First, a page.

LowComDom Performances Presents
The Crapolla According to Fek'Lar
You Know You're DOOMED When...
you get low on needles so you have a friend in Jersey go get some for you at the beach!
You've stumbled onto another issue of The Crapolla, a journal written for software professionals. No not the managers; I mean the people who do the work.
This Crapolla is sponsored by...
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In This Issue...
Napster Meets Jack Shit!
Take A Letter
morbit writes ...
in your latest issue of crapolla you state "The truth is Bob Smith and the rest of the idiots in Marketing aren't doing Jack Shit." My question is Who is Jack Shit, and why does he need doing? And why do only marketing guys get a shot at him, what about Managers? or Directors? I believe they are truly the ones doing Jack Shit.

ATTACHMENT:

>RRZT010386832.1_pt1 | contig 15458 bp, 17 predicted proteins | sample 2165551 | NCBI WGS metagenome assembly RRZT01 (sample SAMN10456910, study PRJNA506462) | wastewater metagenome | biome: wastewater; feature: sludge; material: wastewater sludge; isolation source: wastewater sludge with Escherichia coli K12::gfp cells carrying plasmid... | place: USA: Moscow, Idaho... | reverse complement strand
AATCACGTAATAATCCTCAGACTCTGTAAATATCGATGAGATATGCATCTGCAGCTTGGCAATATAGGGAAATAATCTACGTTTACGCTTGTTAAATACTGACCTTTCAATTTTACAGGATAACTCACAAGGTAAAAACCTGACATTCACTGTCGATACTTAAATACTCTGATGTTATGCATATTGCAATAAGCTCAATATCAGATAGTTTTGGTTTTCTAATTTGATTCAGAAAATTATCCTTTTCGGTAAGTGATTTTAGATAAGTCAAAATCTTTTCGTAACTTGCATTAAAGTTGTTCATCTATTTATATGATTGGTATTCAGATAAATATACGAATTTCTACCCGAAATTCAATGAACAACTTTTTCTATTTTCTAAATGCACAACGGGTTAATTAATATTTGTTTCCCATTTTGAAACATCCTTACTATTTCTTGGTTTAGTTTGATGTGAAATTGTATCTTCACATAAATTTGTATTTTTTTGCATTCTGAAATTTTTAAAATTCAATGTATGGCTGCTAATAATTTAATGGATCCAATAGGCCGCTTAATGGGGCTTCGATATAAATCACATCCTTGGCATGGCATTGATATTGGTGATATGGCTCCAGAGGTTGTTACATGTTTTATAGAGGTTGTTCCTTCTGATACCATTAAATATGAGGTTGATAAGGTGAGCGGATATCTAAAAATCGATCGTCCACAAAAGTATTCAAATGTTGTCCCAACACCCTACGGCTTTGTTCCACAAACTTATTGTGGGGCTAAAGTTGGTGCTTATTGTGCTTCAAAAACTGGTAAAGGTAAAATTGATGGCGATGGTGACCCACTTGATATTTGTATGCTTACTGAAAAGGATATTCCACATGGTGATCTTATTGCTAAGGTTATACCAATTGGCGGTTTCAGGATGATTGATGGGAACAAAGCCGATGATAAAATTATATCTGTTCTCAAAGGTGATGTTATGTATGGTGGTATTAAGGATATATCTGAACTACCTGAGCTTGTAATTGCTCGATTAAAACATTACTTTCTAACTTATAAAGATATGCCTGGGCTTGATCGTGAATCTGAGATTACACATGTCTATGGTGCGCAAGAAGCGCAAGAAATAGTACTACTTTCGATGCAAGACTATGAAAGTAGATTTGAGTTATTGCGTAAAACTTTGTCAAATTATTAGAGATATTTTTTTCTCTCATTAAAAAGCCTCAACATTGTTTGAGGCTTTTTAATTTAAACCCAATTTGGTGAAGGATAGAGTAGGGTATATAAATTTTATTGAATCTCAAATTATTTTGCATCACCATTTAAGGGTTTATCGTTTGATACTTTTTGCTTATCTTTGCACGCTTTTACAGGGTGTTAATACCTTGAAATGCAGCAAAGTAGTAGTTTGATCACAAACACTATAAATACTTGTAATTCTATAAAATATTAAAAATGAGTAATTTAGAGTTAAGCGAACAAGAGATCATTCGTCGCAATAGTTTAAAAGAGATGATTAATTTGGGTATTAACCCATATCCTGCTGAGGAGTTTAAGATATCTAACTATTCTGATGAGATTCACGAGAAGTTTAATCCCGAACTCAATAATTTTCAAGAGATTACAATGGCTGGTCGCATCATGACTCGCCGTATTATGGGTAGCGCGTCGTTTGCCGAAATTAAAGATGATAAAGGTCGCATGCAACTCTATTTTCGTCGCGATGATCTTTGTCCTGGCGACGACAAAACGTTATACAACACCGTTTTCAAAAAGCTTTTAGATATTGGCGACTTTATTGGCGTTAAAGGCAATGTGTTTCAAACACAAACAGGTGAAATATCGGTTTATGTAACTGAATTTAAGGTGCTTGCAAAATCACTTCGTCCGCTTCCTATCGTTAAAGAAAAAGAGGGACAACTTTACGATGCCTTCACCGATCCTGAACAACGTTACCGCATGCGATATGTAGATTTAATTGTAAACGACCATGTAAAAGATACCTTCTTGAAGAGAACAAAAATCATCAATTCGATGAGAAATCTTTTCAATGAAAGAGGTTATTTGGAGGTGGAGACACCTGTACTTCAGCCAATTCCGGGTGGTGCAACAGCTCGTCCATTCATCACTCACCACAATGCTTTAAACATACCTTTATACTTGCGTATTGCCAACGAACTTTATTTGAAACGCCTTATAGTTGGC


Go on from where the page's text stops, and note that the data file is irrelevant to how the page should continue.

Yours in ineptitude,
You know Morbit, I can't believe you live off of exit 8 in New Jersey and you don't know Jack Shit! He practically lives in your neighborhood! I'll prove it to you. Go outside and ask the first person you see if they know Jack Shit. Of course they do! To ask the question is so absurd, that the person you ask will be insulted that you even bothered!
Jack Shit is the guy who has all the really good ideas. Getting ahead in business, or purchasing a house in this tight market requires that you know Jack Shit. And to be doing Jack Shit is to simply be following his advice. (Yes, I know you thought this was something disgustingly biological.) As I pointed out in the previous column, WTHAIS Marketing doesn't know Jack Shit, they haven't heard of him, and they certainly aren't following his good advice.
I have heard that in New York the Major's office has a desk where they will arrange an introduction. If they're a little busy, ask Hillary. She'll set you up.
Take Another Letter
Hey Feklar, I think it's "skeptical", not "sceptical". My favorite color is blue-green.
-Harold (Meteorology student at OU in Norman, OK)
Patricia Hoffman of ICL also laid into this with ...
You need to paint Steph's new car. Skeptical is not spelled sceptical.
And then finally Steph woke up and wrote ...